Posted in Family, Travel

New Beginnings and Old Friends in Ancient Cities

The Roman Baths and Bath Abbey (photo: Wikipedia)

Although Bath is known for its elegant architecture and very smart shops, I am surprised to spot quite so many beautifully dressed people walking down Milsom Street on Wednesday as I head for the Roman Baths with my young American visitor in tow.

It’s just an ordinary weekday afternoon, but half the population appears to be on its way to a wedding. And not just any old English wedding. There are some exotic costumes in evidence, such as jewel-bright saris, with gold trimming glinting in the unexpected afternoon sun.

Then a beaming  young lady walks past me wearing a mortarboard and academic gown, and the penny drops. It’s Degree Day. As we descend down Union Street, we see more soon-to-be-graduates, flanked by proud parents, ebbing down towards the Abbey. I’m glad for them that the sun is shining: it’s an auspicious start to the next stage in their lives.

Behind their broad smiles, the gowned ones look a little nervous.  I know how they are feeling: recognising the end of a relatively carefree era and apprehensive about what the future might hold. I recall sitting in the back of the white van in which my brother collected me and three years’ worth of accumulated belongings. As we pulled away, I watched the porter’s lodge recede behind us. I was reluctant to turn round and face the way we were going: I did not want to acknowledge that university and York were now just a part of my past.

Bath university academics enter the AbbeyA little later on this sunny Wednesday in Bath, we’re emerging from the Pump Rooms after a fascinating tour of the Roman Baths. As we step out on to the pavement, a policeman extends his arm to halt our progress. And so we just avoid bowling into a procession of Bath’s brainiest and best in all their academic finery – presumably the Chancellor, Vice-Chancellor, Dean and senior dons in full formal regalia. It’s a brilliant-hued collection of medieval robes and caps, all velvet, brocade and long feathers. The big double doors of Bath Abbey are flung open in front of them, and they being to process inside to confer degrees.

As we watch their slow progress, I’m taken right back to another such ceremony which I chanced across in Oxford exactly 23 years ago. By coincidence,  I was  showing round another American girl that day – my old schoolfriend Cindy. We had been at an international school in Germany before returning to our home countries. I don’t remember how Cindy came to be in the UK, but she was, and she had a  day to spare, so I blagged a day off work to take full advantage.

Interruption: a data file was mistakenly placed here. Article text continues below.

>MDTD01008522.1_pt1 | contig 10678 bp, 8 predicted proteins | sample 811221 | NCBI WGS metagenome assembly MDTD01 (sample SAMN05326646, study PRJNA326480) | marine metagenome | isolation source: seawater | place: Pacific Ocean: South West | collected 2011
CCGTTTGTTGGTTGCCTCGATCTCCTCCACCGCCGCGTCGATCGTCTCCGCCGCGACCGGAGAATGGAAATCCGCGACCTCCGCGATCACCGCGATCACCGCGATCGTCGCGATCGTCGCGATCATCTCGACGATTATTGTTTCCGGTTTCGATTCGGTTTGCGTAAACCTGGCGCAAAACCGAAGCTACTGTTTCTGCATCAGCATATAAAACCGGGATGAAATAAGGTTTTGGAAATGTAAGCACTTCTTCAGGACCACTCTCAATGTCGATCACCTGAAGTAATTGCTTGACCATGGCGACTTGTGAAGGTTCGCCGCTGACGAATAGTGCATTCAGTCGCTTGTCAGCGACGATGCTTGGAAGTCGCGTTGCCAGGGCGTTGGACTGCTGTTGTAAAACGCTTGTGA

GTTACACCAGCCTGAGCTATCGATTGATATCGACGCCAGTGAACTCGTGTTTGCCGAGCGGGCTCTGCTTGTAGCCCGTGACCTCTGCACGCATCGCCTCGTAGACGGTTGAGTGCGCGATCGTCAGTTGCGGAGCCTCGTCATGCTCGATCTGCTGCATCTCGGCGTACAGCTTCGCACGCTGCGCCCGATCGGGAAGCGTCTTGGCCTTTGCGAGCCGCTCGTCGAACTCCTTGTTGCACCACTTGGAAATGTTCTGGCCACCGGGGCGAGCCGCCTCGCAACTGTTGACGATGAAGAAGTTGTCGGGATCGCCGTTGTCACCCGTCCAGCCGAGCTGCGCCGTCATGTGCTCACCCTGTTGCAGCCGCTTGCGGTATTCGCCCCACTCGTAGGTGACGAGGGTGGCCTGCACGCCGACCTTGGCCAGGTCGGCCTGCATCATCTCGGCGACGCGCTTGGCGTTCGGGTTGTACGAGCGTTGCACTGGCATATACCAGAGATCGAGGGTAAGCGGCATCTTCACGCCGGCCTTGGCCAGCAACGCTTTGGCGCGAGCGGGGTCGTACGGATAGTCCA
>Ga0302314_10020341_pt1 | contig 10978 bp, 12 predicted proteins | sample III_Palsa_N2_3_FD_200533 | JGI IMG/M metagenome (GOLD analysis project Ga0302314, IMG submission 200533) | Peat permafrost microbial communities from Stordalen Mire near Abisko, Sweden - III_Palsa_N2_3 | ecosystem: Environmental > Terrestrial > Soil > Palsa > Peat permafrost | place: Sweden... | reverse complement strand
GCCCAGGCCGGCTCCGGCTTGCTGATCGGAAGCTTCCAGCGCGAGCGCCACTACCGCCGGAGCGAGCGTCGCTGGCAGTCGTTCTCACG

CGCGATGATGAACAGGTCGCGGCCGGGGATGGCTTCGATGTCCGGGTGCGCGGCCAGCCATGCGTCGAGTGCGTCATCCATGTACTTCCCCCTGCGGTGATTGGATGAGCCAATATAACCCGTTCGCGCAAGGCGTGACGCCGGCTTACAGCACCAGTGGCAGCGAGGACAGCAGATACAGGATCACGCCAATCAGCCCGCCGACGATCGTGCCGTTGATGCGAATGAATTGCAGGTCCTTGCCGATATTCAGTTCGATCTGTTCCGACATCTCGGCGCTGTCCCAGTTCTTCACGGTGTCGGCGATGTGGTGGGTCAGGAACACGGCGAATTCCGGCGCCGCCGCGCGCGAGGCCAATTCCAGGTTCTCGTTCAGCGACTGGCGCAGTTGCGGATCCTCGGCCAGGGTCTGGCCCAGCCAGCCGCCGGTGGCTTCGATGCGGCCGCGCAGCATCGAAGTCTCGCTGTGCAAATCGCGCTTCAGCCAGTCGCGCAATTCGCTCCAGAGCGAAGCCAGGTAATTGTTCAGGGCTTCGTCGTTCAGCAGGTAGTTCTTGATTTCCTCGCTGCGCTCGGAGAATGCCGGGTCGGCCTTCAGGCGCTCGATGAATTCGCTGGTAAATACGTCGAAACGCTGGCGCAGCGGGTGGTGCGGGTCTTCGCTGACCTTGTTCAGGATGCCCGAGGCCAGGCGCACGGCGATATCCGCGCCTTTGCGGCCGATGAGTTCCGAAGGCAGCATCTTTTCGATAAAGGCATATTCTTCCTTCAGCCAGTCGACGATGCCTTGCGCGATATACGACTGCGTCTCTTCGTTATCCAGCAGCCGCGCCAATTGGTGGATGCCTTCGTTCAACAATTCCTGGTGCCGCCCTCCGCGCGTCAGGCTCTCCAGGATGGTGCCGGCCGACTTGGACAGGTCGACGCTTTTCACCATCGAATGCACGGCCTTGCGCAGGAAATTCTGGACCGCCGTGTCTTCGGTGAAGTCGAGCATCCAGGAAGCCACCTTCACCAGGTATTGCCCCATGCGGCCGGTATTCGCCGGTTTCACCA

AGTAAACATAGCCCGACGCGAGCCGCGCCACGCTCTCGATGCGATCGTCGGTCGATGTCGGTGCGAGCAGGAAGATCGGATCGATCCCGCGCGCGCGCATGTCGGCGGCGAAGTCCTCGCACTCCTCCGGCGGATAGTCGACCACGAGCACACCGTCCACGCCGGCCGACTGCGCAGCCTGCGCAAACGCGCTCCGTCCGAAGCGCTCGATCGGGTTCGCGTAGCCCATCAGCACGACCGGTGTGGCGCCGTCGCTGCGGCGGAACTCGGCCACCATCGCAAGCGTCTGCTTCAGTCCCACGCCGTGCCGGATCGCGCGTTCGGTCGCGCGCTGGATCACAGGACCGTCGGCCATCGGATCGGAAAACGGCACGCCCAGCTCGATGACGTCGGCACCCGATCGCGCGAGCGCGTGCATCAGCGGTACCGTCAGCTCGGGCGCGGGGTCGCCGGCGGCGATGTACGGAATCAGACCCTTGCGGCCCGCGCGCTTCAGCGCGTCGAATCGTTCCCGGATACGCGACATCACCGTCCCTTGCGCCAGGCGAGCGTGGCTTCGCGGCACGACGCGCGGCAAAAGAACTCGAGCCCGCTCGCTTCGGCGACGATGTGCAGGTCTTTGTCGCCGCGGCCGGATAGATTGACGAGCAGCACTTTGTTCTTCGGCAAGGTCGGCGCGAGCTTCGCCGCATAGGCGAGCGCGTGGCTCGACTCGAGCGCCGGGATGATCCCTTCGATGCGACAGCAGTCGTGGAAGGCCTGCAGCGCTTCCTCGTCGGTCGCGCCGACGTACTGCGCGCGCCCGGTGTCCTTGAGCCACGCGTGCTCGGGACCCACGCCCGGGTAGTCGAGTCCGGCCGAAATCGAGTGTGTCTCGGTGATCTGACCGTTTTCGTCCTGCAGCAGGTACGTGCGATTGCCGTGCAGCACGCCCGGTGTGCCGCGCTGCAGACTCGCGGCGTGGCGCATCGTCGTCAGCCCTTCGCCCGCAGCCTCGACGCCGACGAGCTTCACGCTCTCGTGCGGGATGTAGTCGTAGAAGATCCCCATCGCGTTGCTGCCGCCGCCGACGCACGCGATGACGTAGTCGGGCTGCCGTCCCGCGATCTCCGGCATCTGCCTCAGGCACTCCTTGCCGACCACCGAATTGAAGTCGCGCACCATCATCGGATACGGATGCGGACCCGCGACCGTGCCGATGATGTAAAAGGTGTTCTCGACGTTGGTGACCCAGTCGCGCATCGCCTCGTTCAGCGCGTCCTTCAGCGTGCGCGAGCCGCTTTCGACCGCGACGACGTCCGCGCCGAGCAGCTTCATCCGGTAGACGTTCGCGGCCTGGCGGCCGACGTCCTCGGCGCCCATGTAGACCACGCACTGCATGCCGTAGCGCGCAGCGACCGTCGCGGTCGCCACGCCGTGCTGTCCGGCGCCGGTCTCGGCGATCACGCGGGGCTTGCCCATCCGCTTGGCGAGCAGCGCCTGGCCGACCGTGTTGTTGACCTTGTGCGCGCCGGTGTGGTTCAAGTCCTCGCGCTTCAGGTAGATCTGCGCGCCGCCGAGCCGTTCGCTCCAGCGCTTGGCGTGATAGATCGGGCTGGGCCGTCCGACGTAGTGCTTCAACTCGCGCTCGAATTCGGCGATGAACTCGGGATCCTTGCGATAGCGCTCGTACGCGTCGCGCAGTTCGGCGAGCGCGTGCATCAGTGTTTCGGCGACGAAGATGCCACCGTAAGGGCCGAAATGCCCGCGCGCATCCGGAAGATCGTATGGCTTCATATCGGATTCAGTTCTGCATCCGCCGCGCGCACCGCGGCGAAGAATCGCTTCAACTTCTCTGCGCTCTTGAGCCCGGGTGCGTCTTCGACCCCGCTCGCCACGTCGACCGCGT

Procession of Oxford dons in formal academic dressAt that time I was living in Tring, Hertfordshire, but even so we headed for the Cotswolds, always my spiritual home, and broke the journey at Oxford. Strolling through that ancient city, we turned a corner and almost bumped into a long, double line of colourfully dressed academics. It was a vision  as sumptuous and historic as the display I’ve just witnessed in Bath (though this being Oxford, they’d probably have considered that academically they pulled rank). We even spotted  some famous faces – I think Magnus Magnusson might have been one of them.

I can be precise about the date because it was just a month before my first marriage. I  told Cindy all about the plans for our big day. We developed a running joke about the inequality of our match, because whereas I had acquired a new dress, bag and shoes for the day, my future husband was economising. He’d recently bought two new suits to start a new job in Bristol, and he was to wear one of those. All that he needed was a button to replace one that had fallen off. So whereas I got a whole new outfit, all he would be gaining was a button. This thought sent us into paroxysms of mirth for the rest of the day. It probably accounts for our broad grins in the photos we took of each other in front of various Cotswold landmarks. (Unfortunately I can’t find them to publish them here.)  Cindy was yet to meet her match, but our lives were full of promise. I think she may have been about to start a new course at university.  It wasn’t just the Oxford graduates who were heading towards a new beginning that day.

The author graduating from her American-style high school in 1978
Speaking at my high school graduation in Germany

Since that lovely sunny day, Cindy and I haven’t knowingly been on the same side of the Atlantic. She’s now settled in Florida, I’m in the Cotswolds. We’re over our new beginnings; you might say we’re  somewhat advanced in our middles. We’re each married with a beautiful daughter who lights up our lives.  (By chance, my current American guest is the daughter of a treasured mutual friend from the international school). We’ve done ok. And I’m sure that if we met up again tomorrow, that button would still make us laugh.

Congratulations to all those who are graduating this month, and may the sun continue to shine on your new beginnings. 


English author of warm, witty cosy mystery novels including the popular Sophie Sayers Village Mysteries and the Gemma Lamb/St Bride's School series. Novels published by Boldwood Books, all other books by Hawkesbury Press. Represented by Ethan Ellenberg Literary Agents. Founder and director of the Hawkesbury Upton Literature Festival. Course tutor for Jericho Writers. UK Ambassador for the Alliance of Independent Authors. Lives and writes in her Victorian cottage in the heart of the beautiful Cotswold countryside.

One thought on “New Beginnings and Old Friends in Ancient Cities

Leave a Reply